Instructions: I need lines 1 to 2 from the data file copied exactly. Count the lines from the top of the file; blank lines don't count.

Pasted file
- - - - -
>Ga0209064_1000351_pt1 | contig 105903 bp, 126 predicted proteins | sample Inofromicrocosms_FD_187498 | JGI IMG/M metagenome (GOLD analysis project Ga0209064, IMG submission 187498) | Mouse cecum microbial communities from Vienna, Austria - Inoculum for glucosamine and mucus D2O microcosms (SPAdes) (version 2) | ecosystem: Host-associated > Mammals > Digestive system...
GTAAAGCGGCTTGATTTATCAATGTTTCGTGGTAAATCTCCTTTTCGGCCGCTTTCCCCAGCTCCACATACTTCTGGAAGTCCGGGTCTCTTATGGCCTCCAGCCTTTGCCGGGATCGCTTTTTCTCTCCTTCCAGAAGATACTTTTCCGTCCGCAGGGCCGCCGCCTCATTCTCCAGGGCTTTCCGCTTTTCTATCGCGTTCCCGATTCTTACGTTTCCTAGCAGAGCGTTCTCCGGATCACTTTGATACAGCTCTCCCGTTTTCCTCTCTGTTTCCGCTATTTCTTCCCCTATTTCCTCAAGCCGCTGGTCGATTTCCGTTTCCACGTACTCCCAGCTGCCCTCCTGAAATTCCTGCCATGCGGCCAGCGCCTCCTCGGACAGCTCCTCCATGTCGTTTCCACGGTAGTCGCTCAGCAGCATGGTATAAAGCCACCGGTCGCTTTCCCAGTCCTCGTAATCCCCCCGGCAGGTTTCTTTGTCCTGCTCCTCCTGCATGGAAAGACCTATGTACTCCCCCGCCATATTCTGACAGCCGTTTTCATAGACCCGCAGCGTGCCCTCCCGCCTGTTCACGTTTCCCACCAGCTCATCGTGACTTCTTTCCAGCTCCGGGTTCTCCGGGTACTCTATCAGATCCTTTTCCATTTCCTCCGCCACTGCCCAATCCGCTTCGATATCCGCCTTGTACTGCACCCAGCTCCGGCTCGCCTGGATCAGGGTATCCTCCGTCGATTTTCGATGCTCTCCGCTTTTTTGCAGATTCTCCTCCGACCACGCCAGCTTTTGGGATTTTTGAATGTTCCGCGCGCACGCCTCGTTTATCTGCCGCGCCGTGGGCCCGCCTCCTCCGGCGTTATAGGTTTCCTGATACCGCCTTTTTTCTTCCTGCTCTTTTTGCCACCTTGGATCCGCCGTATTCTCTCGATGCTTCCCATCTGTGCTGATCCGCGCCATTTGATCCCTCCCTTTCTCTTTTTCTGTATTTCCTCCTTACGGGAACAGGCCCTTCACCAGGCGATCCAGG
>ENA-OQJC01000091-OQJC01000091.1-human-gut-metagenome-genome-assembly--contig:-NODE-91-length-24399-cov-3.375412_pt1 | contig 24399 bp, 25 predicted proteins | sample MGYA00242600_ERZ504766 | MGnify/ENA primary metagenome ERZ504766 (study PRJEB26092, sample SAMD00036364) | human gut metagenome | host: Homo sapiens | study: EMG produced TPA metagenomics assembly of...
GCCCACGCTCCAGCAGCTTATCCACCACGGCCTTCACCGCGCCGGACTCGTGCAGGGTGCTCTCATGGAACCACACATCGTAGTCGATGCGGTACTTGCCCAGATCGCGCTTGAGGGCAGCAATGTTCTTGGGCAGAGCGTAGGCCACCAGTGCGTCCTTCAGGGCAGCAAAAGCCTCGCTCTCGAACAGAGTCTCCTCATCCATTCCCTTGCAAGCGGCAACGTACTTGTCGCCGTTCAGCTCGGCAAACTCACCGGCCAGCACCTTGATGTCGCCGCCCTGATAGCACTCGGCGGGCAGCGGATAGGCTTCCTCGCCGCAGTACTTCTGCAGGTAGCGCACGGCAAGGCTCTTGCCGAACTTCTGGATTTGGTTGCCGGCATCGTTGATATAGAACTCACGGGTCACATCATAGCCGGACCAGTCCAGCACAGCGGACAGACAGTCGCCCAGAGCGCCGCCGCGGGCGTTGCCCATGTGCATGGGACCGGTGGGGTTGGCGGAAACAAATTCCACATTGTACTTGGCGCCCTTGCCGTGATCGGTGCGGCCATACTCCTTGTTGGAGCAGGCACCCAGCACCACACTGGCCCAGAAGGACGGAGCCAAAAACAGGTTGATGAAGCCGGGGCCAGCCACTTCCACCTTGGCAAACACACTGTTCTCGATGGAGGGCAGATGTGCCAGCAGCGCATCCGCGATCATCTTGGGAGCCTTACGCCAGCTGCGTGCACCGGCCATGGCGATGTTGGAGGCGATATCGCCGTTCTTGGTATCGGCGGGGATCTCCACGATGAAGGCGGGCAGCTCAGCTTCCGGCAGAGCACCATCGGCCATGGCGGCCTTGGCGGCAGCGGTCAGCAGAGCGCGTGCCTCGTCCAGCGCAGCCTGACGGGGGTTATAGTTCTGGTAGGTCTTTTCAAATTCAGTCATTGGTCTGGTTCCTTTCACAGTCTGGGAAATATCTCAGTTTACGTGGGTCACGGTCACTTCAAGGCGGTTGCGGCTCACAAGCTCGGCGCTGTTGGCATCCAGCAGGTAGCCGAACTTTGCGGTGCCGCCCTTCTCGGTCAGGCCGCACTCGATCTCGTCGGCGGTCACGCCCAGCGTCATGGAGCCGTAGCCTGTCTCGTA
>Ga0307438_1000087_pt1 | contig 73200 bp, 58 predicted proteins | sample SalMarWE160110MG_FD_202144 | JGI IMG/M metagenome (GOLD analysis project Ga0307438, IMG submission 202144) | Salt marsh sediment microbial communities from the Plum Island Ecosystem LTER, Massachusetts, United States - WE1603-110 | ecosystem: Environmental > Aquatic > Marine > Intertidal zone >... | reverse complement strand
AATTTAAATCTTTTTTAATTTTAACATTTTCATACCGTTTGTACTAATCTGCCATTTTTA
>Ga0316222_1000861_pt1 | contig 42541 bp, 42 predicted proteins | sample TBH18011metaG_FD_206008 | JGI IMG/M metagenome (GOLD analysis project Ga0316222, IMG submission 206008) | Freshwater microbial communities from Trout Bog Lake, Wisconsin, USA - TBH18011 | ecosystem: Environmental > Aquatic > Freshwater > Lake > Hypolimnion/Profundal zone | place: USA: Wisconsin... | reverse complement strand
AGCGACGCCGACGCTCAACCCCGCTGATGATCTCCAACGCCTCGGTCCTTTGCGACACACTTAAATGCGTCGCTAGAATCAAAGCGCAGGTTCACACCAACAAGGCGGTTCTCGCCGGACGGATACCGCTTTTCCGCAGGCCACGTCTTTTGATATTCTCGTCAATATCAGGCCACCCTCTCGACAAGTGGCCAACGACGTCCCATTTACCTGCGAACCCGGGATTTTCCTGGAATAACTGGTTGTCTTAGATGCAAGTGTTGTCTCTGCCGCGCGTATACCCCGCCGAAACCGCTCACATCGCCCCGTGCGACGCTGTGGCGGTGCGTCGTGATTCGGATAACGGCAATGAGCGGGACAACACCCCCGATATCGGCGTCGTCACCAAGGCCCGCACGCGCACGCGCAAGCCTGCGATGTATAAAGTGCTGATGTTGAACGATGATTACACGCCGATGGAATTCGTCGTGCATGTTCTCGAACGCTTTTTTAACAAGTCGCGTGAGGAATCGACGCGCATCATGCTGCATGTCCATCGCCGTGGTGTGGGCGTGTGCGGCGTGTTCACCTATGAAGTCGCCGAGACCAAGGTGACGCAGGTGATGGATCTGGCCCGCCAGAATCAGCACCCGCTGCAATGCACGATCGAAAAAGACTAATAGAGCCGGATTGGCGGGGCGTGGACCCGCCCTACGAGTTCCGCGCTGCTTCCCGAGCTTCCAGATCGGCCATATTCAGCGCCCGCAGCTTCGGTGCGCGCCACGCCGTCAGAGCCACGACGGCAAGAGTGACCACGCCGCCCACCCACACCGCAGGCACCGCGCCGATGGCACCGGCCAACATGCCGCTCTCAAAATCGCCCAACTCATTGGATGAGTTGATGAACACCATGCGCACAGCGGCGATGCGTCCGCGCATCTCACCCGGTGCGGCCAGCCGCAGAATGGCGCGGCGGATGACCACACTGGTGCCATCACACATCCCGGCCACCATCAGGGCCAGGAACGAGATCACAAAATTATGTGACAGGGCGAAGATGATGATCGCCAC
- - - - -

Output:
>Ga0209064_1000351_pt1 | contig 105903 bp, 126 predicted proteins | sample Inofromicrocosms_FD_187498 | JGI IMG/M metagenome (GOLD analysis project Ga0209064, IMG submission 187498) | Mouse cecum microbial communities from Vienna, Austria - Inoculum for glucosamine and mucus D2O microcosms (SPAdes) (version 2) | ecosystem: Host-associated > Mammals > Digestive system...
GTAAAGCGGCTTGATTTATCAATGTTTCGTGGTAAATCTCCTTTTCGGCCGCTTTCCCCAGCTCCACATACTTCTGGAAGTCCGGGTCTCTTATGGCCTCCAGCCTTTGCCGGGATCGCTTTTTCTCTCCTTCCAGAAGATACTTTTCCGTCCGCAGGGCCGCCGCCTCATTCTCCAGGGCTTTCCGCTTTTCTATCGCGTTCCCGATTCTTACGTTTCCTAGCAGAGCGTTCTCCGGATCACTTTGATACAGCTCTCCCGTTTTCCTCTCTGTTTCCGCTATTTCTTCCCCTATTTCCTCAAGCCGCTGGTCGATTTCCGTTTCCACGTACTCCCAGCTGCCCTCCTGAAATTCCTGCCATGCGGCCAGCGCCTCCTCGGACAGCTCCTCCATGTCGTTTCCACGGTAGTCGCTCAGCAGCATGGTATAAAGCCACCGGTCGCTTTCCCAGTCCTCGTAATCCCCCCGGCAGGTTTCTTTGTCCTGCTCCTCCTGCATGGAAAGACCTATGTACTCCCCCGCCATATTCTGACAGCCGTTTTCATAGACCCGCAGCGTGCCCTCCCGCCTGTTCACGTTTCCCACCAGCTCATCGTGACTTCTTTCCAGCTCCGGGTTCTCCGGGTACTCTATCAGATCCTTTTCCATTTCCTCCGCCACTGCCCAATCCGCTTCGATATCCGCCTTGTACTGCACCCAGCTCCGGCTCGCCTGGATCAGGGTATCCTCCGTCGATTTTCGATGCTCTCCGCTTTTTTGCAGATTCTCCTCCGACCACGCCAGCTTTTGGGATTTTTGAATGTTCCGCGCGCACGCCTCGTTTATCTGCCGCGCCGTGGGCCCGCCTCCTCCGGCGTTATAGGTTTCCTGATACCGCCTTTTTTCTTCCTGCTCTTTTTGCCACCTTGGATCCGCCGTATTCTCTCGATGCTTCCCATCTGTGCTGATCCGCGCCATTTGATCCCTCCCTTTCTCTTTTTCTGTATTTCCTCCTTACGGGAACAGGCCCTTCACCAGGCGATCCAGG